Sampling methodologies

Large rivers pose a number of challenges for quantifying the distribution and abundance of biota such as macroinvertebrates and fish. Sampling is typically hampered by the physical difficulties and dangers associated with accessing deep and fast-flowing water, and the complexity and scale of habitats that occur within them. Moreover, the large size of these rivers presents challenges in capturing the range of variation present when assessing biodiversity and species distributions. No single sampling method will achieve all goals as each one has advantages and disadvantages (see table for macroinvertebrates), so a combination of methods is often best.


Completed projects

LERNZ researchers have conducted an international review of approaches to sampling macroinvertebrates in large rivers, and have tested various approaches, including:
Air-lift sampler - operates using compressed air and can access benthic habitats from 2-5 m deep

  • Coir samplers - provides a standard structure typical of root mat habitats; can be deployed over a range of depths.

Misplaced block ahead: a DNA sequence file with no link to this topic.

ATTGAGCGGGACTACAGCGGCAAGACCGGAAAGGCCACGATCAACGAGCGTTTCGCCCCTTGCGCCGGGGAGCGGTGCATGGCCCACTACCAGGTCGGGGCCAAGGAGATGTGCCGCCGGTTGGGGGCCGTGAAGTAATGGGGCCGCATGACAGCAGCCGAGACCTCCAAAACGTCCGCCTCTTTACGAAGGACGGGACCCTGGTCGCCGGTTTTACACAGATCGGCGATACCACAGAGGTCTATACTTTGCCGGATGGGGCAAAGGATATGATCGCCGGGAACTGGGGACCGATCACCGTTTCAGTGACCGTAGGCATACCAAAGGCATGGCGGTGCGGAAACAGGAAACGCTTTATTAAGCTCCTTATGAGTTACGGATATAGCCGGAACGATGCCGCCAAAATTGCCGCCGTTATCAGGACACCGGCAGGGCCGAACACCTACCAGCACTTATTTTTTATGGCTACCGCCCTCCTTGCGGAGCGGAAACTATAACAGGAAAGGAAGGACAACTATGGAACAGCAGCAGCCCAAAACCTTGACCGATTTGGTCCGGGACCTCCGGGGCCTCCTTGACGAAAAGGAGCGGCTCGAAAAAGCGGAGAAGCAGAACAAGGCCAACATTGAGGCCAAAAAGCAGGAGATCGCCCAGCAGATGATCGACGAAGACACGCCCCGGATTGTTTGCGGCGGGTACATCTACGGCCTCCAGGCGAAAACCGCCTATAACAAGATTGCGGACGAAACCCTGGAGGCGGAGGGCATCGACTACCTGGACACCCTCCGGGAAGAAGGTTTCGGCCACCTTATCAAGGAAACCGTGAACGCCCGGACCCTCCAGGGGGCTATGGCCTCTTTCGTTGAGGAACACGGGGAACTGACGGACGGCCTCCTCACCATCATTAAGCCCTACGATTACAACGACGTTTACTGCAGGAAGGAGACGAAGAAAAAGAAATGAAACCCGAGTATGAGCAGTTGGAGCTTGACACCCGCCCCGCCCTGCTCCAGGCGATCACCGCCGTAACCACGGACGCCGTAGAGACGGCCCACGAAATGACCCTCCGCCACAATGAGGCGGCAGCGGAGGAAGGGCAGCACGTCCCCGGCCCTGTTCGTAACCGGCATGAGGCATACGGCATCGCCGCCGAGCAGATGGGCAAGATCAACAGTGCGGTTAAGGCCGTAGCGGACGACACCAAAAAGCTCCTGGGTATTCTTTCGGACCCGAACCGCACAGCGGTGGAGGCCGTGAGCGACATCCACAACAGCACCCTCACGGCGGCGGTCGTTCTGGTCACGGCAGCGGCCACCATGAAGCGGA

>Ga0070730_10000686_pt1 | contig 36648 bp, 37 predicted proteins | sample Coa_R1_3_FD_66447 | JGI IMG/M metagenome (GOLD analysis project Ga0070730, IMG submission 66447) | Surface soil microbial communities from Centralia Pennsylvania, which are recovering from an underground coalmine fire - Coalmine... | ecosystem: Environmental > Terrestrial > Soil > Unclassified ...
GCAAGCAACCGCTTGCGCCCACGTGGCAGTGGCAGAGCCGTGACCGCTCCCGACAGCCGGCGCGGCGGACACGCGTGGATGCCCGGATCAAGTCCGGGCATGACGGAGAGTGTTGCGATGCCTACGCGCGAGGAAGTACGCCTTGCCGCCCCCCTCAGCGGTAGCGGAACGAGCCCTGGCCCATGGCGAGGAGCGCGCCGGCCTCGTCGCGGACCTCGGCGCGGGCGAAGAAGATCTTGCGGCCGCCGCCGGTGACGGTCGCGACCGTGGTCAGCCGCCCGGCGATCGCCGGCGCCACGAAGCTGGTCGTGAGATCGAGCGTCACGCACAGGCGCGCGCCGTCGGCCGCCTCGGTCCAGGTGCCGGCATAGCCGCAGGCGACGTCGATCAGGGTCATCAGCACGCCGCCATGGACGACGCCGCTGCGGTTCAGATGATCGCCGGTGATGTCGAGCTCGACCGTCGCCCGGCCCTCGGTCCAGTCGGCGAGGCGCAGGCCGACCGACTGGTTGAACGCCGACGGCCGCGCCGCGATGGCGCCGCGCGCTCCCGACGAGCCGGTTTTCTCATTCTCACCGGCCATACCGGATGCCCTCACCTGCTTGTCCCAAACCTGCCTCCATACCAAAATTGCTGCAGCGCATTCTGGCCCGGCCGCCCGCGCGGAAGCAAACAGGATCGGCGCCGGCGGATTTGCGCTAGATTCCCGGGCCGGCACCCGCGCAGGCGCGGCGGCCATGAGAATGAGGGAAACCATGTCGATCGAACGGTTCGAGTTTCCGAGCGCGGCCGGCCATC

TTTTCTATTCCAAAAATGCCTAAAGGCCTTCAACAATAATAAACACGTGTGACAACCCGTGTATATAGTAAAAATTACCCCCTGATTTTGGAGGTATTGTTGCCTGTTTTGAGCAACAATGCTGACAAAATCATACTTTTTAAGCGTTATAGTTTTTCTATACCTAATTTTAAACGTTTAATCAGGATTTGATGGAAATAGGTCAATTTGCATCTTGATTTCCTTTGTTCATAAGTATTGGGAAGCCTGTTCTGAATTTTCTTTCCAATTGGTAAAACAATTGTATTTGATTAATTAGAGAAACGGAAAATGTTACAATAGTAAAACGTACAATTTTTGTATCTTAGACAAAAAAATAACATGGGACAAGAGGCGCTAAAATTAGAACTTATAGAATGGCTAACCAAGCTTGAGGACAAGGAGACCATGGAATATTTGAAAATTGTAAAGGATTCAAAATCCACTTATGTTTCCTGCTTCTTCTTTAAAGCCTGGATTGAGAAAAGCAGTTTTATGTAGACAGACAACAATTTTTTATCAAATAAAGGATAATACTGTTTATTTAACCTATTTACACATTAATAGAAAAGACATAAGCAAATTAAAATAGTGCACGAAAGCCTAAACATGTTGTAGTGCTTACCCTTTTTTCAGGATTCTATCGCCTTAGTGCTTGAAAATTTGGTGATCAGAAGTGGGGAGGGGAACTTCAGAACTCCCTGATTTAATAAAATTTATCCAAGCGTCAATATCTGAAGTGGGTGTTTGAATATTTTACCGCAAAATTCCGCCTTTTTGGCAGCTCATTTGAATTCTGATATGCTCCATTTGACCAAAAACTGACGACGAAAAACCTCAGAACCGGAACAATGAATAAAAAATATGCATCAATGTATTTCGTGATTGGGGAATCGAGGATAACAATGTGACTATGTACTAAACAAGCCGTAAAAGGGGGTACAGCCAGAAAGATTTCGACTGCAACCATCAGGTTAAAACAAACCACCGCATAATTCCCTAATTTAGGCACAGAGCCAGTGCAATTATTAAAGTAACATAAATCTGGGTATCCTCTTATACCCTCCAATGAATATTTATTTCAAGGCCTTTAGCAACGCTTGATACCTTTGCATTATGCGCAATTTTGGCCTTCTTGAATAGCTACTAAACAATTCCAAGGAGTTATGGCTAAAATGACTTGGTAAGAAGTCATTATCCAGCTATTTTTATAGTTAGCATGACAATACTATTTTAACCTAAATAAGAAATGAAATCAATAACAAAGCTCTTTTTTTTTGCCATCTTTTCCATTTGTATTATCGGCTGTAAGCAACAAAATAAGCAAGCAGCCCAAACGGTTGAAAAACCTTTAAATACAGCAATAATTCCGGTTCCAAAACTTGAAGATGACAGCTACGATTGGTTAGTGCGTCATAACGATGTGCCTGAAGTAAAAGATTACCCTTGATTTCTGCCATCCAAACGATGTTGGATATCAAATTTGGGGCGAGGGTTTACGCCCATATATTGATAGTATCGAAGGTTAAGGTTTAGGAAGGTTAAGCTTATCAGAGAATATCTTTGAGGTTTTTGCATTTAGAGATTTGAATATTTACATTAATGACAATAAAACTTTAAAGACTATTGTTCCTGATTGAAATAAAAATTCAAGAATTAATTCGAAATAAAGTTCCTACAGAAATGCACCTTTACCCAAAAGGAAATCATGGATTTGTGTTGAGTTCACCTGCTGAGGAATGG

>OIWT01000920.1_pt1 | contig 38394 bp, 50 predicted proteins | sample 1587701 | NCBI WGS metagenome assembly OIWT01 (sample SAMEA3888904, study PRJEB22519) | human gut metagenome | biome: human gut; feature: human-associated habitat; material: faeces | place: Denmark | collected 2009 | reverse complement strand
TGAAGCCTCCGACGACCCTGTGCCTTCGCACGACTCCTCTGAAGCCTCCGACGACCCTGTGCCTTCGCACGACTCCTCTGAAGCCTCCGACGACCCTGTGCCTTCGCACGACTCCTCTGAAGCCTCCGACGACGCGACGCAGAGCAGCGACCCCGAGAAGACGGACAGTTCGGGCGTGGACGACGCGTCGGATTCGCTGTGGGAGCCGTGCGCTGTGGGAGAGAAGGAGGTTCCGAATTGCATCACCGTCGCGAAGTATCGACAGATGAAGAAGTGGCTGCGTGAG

• Multiplate samplers - also referred to as Hester-Dendy samplers, these samplers can be made from perspex or wood. They provide flat surfaces and spaces between plates for colonisation


  • Sweep netting - can be used to sample shore-zone habitats including macrophytes, wood, tree roots, and sand-gravel beaches.



In addition we have compared various methods for sampling shore-zone fish communities in contrasting habitats (beach, willow, riprap). LERNZ also has an electric fishing boat for sampling fish in non-wadeable habitats (link to Invasive Fish theme - Control and monitoring methods - Electric fishing boat).

  • Collier K.J.; Hamer, M.P.; Moore S.C. 2014. Littoral and benthic macroinvertebrate community responses to contrasting stressors in a large New Zealand river. New Zealand Journal of Marine and Freshwater Research in press.


  • Clapcott, J.; Pingram, M.; Collier, K.J. 2012. Review of functional and macroinvertebrate sampling methods for non-wadeable rivers. Cawthron report no. 2222, Cawthron Institute, Nelson.


  • Collier, K.J.; Hamer, M. 2011. Artificial substrate monitoring of macroinvertebrates in the Waikato River: 25 years on. Waikato Regional Council technical report 2011/25. Waikato Regional Council, Hamilton.



  • Collier, K.J.; Hamer, M.; Chadderton, W.L. 2009. A new artificial substrate for sampling deep river macroinvertebrates. New Zealand Natural Sciences 34: 49-61.